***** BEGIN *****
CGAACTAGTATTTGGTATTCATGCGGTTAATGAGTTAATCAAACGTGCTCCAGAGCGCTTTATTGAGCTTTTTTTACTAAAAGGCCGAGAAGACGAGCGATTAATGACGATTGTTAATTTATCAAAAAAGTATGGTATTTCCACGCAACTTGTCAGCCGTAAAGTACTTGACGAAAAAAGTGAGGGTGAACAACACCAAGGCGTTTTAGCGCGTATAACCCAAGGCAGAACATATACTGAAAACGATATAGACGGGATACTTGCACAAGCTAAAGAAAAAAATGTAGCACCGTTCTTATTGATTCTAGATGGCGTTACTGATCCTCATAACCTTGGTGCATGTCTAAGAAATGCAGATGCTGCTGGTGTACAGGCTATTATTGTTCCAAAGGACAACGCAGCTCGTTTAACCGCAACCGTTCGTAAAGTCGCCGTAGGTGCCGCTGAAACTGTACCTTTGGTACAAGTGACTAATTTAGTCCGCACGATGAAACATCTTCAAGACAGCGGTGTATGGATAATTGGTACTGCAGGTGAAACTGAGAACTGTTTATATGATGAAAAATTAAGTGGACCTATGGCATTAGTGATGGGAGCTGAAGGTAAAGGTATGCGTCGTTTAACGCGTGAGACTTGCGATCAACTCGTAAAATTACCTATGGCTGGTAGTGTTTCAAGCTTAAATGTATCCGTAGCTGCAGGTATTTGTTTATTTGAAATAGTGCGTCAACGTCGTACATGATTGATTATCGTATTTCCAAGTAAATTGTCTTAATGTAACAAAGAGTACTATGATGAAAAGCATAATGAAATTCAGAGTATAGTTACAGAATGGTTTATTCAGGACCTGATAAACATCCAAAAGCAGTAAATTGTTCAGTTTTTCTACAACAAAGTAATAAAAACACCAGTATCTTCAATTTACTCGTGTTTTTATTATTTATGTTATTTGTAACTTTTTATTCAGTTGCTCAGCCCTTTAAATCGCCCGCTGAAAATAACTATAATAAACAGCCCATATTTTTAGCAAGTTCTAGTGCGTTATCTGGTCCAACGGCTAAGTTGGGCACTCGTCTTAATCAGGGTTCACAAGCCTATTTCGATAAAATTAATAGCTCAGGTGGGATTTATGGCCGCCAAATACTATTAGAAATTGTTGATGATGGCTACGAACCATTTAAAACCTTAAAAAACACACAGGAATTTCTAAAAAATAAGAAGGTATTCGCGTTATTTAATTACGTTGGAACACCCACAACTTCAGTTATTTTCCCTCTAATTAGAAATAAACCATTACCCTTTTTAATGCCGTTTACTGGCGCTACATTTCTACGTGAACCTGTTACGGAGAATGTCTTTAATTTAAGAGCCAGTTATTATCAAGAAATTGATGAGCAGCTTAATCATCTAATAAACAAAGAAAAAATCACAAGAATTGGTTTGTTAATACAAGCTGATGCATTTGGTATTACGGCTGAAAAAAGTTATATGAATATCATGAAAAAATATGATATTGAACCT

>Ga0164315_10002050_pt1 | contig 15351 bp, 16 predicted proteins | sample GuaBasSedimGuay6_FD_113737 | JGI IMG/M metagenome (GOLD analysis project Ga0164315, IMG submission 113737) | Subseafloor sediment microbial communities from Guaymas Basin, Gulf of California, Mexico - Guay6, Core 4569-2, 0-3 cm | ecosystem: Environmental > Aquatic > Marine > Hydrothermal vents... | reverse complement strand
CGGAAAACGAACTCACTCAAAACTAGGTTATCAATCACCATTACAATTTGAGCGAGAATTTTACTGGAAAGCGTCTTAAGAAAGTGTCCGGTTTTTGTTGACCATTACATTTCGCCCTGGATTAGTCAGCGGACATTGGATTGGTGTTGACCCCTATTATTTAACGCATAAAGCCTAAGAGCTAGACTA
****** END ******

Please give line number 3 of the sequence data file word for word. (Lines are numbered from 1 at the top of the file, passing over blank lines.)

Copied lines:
CGGAAAACGAACTCACTCAAAACTAGGTTATCAATCACCATTACAATTTGAGCGAGAATTTTACTGGAAAGCGTCTTAAGAAAGTGTCCGGTTTTTGTTGACCATTACATTTCGCCCTGGATTAGTCAGCGGACATTGGATTGGTGTTGACCCCTATTATTTAACGCATAAAGCCTAAGAGCTAGACTA